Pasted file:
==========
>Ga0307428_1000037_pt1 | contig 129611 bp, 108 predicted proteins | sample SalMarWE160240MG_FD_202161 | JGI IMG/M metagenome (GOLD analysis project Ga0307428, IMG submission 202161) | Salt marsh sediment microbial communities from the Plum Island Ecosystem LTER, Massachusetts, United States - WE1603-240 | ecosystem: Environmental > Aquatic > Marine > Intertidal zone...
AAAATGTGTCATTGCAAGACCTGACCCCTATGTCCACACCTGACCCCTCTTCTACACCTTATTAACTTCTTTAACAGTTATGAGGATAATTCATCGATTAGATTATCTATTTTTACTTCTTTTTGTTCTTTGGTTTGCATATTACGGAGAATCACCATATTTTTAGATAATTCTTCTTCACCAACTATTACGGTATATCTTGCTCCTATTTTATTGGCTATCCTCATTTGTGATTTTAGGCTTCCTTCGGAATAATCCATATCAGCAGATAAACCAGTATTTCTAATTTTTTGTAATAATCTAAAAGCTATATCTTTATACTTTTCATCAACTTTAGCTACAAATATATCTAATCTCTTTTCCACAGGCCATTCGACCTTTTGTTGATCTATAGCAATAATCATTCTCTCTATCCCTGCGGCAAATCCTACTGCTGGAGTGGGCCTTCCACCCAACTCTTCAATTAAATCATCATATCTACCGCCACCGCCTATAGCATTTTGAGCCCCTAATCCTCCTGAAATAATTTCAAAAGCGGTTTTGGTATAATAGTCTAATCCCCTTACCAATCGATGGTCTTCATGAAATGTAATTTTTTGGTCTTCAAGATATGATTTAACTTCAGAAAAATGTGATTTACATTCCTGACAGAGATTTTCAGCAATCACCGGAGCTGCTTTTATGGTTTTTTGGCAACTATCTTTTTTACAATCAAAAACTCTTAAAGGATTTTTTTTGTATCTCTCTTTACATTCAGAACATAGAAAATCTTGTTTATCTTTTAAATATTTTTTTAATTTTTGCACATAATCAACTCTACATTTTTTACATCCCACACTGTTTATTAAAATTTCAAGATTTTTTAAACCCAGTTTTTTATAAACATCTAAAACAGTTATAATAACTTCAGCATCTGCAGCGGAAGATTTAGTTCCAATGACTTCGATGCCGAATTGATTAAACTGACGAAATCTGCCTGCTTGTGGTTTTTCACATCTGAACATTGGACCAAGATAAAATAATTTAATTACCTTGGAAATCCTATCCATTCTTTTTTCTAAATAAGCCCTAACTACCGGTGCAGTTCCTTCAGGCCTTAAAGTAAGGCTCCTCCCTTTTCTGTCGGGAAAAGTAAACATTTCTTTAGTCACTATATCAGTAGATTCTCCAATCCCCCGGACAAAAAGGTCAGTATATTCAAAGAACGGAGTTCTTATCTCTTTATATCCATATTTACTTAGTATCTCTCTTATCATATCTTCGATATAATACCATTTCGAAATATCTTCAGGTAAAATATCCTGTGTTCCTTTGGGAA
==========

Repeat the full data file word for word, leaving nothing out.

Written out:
>Ga0307428_1000037_pt1 | contig 129611 bp, 108 predicted proteins | sample SalMarWE160240MG_FD_202161 | JGI IMG/M metagenome (GOLD analysis project Ga0307428, IMG submission 202161) | Salt marsh sediment microbial communities from the Plum Island Ecosystem LTER, Massachusetts, United States - WE1603-240 | ecosystem: Environmental > Aquatic > Marine > Intertidal zone...
AAAATGTGTCATTGCAAGACCTGACCCCTATGTCCACACCTGACCCCTCTTCTACACCTTATTAACTTCTTTAACAGTTATGAGGATAATTCATCGATTAGATTATCTATTTTTACTTCTTTTTGTTCTTTGGTTTGCATATTACGGAGAATCACCATATTTTTAGATAATTCTTCTTCACCAACTATTACGGTATATCTTGCTCCTATTTTATTGGCTATCCTCATTTGTGATTTTAGGCTTCCTTCGGAATAATCCATATCAGCAGATAAACCAGTATTTCTAATTTTTTGTAATAATCTAAAAGCTATATCTTTATACTTTTCATCAACTTTAGCTACAAATATATCTAATCTCTTTTCCACAGGCCATTCGACCTTTTGTTGATCTATAGCAATAATCATTCTCTCTATCCCTGCGGCAAATCCTACTGCTGGAGTGGGCCTTCCACCCAACTCTTCAATTAAATCATCATATCTACCGCCACCGCCTATAGCATTTTGAGCCCCTAATCCTCCTGAAATAATTTCAAAAGCGGTTTTGGTATAATAGTCTAATCCCCTTACCAATCGATGGTCTTCATGAAATGTAATTTTTTGGTCTTCAAGATATGATTTAACTTCAGAAAAATGTGATTTACATTCCTGACAGAGATTTTCAGCAATCACCGGAGCTGCTTTTATGGTTTTTTGGCAACTATCTTTTTTACAATCAAAAACTCTTAAAGGATTTTTTTTGTATCTCTCTTTACATTCAGAACATAGAAAATCTTGTTTATCTTTTAAATATTTTTTTAATTTTTGCACATAATCAACTCTACATTTTTTACATCCCACACTGTTTATTAAAATTTCAAGATTTTTTAAACCCAGTTTTTTATAAACATCTAAAACAGTTATAATAACTTCAGCATCTGCAGCGGAAGATTTAGTTCCAATGACTTCGATGCCGAATTGATTAAACTGACGAAATCTGCCTGCTTGTGGTTTTTCACATCTGAACATTGGACCAAGATAAAATAATTTAATTACCTTGGAAATCCTATCCATTCTTTTTTCTAAATAAGCCCTAACTACCGGTGCAGTTCCTTCAGGCCTTAAAGTAAGGCTCCTCCCTTTTCTGTCGGGAAAAGTAAACATTTCTTTAGTCACTATATCAGTAGATTCTCCAATCCCCCGGACAAAAAGGTCAGTATATTCAAAGAACGGAGTTCTTATCTCTTTATATCCATATTTACTTAGTATCTCTCTTATCATATCTTCGATATAATACCATTTCGAAATATCTTCAGGTAAAATATCCTGTGTTCCTTTGGGAA